NEW YORK(CBS 2) — Health and fitness apps designed to help with everything from diet and exercise to monitoring health conditions have been gaining popularity.READ MORE: President Joe Biden Visits New Jersey To Push Infrastructure Plan, Including Portal Bridge Construction
But, all of the information entered into those apps could be putting your personal privacy at risk, CBS 2’s Kristine Johnson reported Wednesday night.
Matt Demargel said that fitness apps helped him peddle away 30 pounds.
“The apps have been very critical in helping me achieve my goals,” he said.
Demargel used apps to monitor his weight, bike routes, even what he ate.
What many people may not know is that apps that ask for personal information often share it with third parties which puts user privacy at risk.
“I’ve made a choice that being that this was going to help me from a health perspective, that I would take the privacy risk,” Demargel said.READ MORE: NYPD Officers Testify As Judicial Inquiry Into 2014 Death Of Eric Garner Gets Underway
Officials said not everybody may be as comfortable with that concept as Demargel.
“I think that’s troubling. In the health and fitness context where consumers are used to thinking about sharing their information in the traditional provider context. I think they might be surprised about the collection of information that’s happening,” Federal Trade Commission spokesperson Cora Tung Han explained.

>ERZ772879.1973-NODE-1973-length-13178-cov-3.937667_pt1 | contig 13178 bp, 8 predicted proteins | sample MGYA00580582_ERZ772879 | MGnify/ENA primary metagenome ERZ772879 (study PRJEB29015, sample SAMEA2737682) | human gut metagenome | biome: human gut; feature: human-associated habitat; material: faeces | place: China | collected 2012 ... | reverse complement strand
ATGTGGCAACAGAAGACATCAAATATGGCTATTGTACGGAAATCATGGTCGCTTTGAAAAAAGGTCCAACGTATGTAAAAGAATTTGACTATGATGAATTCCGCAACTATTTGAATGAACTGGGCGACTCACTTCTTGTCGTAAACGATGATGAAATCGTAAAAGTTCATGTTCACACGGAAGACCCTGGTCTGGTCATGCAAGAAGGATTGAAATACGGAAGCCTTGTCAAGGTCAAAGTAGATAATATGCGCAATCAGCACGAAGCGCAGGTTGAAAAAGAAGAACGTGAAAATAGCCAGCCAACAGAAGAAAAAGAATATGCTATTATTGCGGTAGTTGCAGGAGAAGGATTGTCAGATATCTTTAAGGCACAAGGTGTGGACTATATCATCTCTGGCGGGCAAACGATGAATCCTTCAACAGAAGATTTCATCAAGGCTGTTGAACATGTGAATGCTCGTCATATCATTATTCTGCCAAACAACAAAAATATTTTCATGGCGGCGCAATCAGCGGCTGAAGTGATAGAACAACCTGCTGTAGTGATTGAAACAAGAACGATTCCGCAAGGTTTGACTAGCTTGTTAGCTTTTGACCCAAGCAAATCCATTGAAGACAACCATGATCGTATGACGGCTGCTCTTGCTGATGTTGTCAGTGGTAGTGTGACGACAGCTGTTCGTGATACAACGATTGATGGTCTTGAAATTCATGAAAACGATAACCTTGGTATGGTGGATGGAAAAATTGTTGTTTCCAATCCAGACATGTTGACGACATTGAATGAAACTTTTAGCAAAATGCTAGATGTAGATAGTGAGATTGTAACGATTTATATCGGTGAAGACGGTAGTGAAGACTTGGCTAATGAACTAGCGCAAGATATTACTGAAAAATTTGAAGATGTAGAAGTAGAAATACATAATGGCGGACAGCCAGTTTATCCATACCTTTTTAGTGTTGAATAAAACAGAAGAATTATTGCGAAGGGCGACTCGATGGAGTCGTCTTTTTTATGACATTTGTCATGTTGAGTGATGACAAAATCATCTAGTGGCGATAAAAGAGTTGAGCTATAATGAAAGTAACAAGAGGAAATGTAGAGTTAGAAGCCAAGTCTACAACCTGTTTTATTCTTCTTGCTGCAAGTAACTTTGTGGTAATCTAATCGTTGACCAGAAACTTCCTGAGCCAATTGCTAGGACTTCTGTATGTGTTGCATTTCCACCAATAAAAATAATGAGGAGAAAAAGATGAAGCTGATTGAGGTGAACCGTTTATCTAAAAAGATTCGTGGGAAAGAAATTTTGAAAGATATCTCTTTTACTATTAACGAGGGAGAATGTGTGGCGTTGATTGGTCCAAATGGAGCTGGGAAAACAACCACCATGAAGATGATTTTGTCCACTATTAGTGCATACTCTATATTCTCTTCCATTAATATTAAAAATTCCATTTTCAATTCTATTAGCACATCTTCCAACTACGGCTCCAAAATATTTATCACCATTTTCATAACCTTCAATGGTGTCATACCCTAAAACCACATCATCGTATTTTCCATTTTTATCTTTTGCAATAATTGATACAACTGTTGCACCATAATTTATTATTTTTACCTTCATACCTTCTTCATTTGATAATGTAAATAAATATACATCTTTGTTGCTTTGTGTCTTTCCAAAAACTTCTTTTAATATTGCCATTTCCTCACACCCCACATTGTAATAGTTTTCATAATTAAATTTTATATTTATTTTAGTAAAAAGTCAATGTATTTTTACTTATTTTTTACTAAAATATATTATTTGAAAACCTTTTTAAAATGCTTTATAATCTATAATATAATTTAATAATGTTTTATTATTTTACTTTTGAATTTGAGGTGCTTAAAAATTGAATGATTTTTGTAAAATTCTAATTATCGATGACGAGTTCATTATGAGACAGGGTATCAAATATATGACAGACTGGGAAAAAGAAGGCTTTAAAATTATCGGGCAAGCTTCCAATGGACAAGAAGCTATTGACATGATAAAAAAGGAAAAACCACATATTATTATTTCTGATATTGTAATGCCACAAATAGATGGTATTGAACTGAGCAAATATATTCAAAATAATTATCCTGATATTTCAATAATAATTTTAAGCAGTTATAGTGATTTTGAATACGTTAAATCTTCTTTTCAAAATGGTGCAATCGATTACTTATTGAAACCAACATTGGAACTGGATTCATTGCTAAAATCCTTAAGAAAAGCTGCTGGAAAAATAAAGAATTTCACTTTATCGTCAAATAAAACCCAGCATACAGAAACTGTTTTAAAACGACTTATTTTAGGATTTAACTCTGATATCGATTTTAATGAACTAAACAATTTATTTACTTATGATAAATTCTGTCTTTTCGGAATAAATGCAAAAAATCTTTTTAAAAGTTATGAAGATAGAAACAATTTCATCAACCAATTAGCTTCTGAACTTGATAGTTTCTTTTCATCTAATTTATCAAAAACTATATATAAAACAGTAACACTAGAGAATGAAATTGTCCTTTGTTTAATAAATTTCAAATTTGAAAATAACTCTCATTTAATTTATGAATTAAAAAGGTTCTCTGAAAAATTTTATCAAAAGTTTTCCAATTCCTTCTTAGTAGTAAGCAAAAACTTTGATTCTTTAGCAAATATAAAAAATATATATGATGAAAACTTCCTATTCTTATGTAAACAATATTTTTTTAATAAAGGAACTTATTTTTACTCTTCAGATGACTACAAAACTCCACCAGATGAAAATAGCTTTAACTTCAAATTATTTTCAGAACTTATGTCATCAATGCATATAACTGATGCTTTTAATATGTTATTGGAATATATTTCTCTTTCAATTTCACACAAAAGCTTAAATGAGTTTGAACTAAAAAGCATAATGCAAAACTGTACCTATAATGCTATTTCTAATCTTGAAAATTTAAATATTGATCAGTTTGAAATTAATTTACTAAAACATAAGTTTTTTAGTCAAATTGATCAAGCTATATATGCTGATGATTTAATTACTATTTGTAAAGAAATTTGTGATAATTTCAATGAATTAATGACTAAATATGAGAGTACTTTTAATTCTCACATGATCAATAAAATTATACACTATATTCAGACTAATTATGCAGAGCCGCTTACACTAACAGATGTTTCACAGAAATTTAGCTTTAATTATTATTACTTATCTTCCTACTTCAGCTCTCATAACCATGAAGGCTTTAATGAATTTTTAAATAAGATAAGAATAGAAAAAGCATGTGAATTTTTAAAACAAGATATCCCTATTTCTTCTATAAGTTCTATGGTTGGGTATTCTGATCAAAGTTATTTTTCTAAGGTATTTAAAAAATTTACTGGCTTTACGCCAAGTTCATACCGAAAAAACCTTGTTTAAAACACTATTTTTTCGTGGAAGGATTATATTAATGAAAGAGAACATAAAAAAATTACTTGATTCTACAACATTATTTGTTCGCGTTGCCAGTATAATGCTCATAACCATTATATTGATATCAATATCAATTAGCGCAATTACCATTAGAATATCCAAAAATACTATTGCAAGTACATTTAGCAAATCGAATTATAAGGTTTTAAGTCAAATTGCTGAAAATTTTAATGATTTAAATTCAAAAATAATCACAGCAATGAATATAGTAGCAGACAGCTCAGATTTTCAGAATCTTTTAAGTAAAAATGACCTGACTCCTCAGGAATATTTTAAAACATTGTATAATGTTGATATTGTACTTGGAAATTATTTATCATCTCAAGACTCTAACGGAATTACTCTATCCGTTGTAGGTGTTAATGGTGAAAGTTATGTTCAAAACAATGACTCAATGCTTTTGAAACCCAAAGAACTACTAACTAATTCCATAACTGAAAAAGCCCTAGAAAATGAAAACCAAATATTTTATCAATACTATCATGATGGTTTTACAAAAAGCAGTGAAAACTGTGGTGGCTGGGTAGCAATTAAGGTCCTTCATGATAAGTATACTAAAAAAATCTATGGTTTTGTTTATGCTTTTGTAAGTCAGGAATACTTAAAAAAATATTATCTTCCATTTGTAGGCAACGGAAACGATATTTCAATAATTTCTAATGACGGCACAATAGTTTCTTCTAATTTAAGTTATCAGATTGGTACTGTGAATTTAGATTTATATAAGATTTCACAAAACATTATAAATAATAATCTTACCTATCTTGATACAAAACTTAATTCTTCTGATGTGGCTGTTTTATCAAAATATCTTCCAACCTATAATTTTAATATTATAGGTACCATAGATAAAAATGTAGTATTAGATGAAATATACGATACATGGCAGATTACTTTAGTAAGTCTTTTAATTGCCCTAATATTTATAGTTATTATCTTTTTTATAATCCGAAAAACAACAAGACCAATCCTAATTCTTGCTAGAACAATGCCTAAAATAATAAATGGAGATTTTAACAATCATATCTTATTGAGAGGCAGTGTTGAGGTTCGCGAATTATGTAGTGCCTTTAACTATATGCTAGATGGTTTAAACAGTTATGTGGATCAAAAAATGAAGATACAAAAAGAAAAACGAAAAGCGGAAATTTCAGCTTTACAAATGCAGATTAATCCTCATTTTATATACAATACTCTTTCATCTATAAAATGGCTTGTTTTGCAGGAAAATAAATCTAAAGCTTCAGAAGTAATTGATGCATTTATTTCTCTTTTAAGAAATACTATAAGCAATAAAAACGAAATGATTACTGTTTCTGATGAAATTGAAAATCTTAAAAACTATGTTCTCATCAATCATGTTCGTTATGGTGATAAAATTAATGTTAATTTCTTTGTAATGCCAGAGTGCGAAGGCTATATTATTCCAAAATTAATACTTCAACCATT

Information sharing is all about marketing, experts told CBS 2.
“If you have high-blood pressure and you are telling the app, ‘I have high blood pressure’, you should expect you’re going to get an advertisement for high blood pressure medicine,” Application Developer’s Alliance representative Jon Potter said.
The FTC has stepped in and wants app providers to let users know who is tracking them.
“We do look at whether or not apps are honoring what they say in their privacy policies and also whether or not they are living up to what they say to consumers in the app itself about what they’re doing with their information,” Tung Han said.
For personal protection the FTC suggests reading app privacy policies and only proving information that you are comfortable sharing.MORE NEWS: NYPD: Micah Beals Charged With Criminal Mischief In George Floyd Statue Vandalism
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